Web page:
The cattle grazing under the turbines don't seem to be thrown off the property.

Can you explain that to us FreeTard?

freethinking
1.4 / 5 (9) Dec 11, 2011
FH, if the company built one or two of these turbines in an area to power local developement then fine great progress. What is happening is that people are being forced of their land to build turbines that then go to rich people at a discount.

There are groups going around the third world providing samll solar pannels to put on houses for poor people. These pannels provide enough power a light or two and a radio. However giving this to poor people creates opportunity.

These turbines, create poverty. Poverty causes destruction of the environement.

Merry Christmas
freethinking
1.4 / 5 (9) Dec 11, 2011
VD, read the article

"Around 700 growers have lost either some or all of their land, according to the Ethiopian Electric Power Corporation (EEPCO) site manager Fisseha Gebremichael.

Local government provided compensation to affected farmers, but some say the payment was inadequate. "We are not happy, we had good income from this land," said farmer Abraha Woldu.

He was given $4000 for his one hectare of land, which he said is not enough to lease another plot of land."

The cattle probably are the cattle of the rich corrupt man, like Al Gore, who is getting rich throwing poor farmers off their land.

Merry Christmas even to you VD.
Nanobanano
5 / 5 (1) Dec 11, 2011
The cattle probably are the cattle of the rich corrupt man, like Al Gore, who is getting rich throwing poor farmers off their land.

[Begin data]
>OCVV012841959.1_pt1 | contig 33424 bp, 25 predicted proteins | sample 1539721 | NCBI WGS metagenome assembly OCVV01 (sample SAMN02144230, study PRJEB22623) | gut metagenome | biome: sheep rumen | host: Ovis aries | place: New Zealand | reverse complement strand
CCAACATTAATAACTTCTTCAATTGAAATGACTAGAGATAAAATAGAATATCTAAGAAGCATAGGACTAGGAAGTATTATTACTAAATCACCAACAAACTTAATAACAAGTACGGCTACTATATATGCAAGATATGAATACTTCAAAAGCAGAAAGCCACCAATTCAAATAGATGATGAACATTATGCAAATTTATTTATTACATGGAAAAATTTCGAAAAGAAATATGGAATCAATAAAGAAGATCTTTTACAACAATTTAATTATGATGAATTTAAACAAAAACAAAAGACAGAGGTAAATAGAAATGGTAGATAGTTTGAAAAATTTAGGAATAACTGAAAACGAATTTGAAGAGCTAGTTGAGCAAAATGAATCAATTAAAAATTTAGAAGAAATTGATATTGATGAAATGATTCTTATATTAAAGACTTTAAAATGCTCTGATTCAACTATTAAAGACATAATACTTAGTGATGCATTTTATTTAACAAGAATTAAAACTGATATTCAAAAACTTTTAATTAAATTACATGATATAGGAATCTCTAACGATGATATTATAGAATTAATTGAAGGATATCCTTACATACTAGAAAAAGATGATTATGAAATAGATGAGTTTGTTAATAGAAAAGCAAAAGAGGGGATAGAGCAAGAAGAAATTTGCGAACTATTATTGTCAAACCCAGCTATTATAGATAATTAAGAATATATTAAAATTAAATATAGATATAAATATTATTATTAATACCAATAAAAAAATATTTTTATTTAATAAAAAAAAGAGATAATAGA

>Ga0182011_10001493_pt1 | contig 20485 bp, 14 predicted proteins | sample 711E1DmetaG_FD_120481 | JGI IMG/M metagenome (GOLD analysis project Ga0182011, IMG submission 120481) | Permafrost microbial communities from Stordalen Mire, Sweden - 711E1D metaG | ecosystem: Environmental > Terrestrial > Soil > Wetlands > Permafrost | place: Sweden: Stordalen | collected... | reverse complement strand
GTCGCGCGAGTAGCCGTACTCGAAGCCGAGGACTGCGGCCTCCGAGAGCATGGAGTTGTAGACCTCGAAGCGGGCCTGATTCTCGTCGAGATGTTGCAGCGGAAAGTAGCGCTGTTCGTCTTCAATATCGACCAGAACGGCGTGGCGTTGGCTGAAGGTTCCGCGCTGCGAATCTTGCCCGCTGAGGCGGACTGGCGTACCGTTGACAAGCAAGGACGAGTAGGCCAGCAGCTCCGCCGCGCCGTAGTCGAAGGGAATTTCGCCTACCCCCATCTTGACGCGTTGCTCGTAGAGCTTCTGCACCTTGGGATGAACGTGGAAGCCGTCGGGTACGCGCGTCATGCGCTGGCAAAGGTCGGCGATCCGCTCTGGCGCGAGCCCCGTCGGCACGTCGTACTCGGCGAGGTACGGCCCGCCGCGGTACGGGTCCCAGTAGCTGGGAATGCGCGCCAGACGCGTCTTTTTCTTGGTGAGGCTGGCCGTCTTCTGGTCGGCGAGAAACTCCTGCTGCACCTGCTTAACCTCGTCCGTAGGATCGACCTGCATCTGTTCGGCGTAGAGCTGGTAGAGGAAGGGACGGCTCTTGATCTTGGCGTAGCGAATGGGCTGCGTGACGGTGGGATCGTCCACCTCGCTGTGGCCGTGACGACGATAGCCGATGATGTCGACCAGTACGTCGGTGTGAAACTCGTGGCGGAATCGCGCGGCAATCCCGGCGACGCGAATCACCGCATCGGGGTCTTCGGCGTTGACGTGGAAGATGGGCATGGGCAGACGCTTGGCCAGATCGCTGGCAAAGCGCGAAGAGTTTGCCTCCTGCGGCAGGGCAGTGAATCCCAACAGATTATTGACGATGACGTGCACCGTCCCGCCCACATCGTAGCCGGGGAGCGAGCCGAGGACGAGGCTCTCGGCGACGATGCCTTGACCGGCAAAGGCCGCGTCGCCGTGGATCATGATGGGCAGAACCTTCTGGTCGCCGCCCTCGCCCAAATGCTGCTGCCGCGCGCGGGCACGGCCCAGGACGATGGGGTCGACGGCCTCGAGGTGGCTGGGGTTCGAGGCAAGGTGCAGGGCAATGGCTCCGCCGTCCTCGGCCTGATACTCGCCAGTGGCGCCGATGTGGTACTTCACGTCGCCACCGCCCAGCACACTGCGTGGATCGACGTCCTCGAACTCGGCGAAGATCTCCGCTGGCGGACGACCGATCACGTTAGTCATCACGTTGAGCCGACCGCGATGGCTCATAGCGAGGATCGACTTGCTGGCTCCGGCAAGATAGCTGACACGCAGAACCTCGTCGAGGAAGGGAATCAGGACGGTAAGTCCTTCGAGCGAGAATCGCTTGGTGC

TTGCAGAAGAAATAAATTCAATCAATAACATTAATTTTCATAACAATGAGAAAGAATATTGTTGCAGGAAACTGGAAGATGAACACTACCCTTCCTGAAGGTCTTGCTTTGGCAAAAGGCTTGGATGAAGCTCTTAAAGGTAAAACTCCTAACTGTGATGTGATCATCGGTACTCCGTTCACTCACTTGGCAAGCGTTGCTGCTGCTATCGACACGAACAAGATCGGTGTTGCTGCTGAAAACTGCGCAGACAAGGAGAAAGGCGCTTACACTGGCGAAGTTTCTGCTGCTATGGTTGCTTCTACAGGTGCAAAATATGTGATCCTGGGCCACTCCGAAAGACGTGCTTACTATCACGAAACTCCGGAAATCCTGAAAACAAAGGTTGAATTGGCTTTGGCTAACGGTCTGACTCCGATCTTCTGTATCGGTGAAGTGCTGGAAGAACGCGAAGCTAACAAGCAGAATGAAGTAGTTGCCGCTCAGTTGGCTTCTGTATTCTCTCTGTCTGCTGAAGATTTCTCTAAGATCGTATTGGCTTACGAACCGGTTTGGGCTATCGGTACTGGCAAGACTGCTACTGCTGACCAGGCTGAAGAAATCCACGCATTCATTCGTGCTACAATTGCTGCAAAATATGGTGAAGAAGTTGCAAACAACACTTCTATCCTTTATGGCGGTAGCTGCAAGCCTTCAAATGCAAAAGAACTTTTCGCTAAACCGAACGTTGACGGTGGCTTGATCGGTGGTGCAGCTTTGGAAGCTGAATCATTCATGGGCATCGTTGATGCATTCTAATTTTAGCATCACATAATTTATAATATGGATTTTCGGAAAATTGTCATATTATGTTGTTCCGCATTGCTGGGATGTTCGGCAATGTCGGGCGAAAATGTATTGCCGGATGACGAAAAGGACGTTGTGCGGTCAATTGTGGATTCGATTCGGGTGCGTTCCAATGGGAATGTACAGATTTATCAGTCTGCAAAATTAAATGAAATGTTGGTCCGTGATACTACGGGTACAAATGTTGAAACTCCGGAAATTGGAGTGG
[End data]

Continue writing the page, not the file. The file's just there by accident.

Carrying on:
Blame that on the rich, corrupt guy. Don't blame it on the technology.

And yes, that's a rip-off, which is ridiculous IMO.

don't see why they wouldn't offer a better price anyway. The land is actually an insignifant part of the cost of wind turbines, even at fair prices, because the big turbines cost millions of dollars each. But they pay for themselves many times over in their life time.

Why couldn't they just buy the right-of-way land and let the farmers keep most of it? That made no sense at all.
Vendicar_Decarian
2 / 5 (4) Dec 11, 2011
"VD, read the article" - FreeTard

Oh I did read the article, and the picture provided and common sense tell me that the complaints about lost land are invalid.

If the cattle grazing in the field don't mind the turbines, I strongly doubt if plants will either.

Feel free to correct me if I'm wrong.

For the record I would have proposed that the land be leased from the farmers.

Happy solstice everyone.

freethinking
1 / 5 (6) Dec 12, 2011
VD why don't you drop your hatespeech.

I think we can agree that if the turbines provide weath to the individual farmer and actually helps people, then it is a good thing. I DO agree that at times turbines DO make sense. Most of the time, and it looks like here as well, it doesn't.

VD when you become less hateful the world will become a nicer place for you and those around you. Don't give in to the hate that the Occupy Wall Street thugs have.

Merry Christmas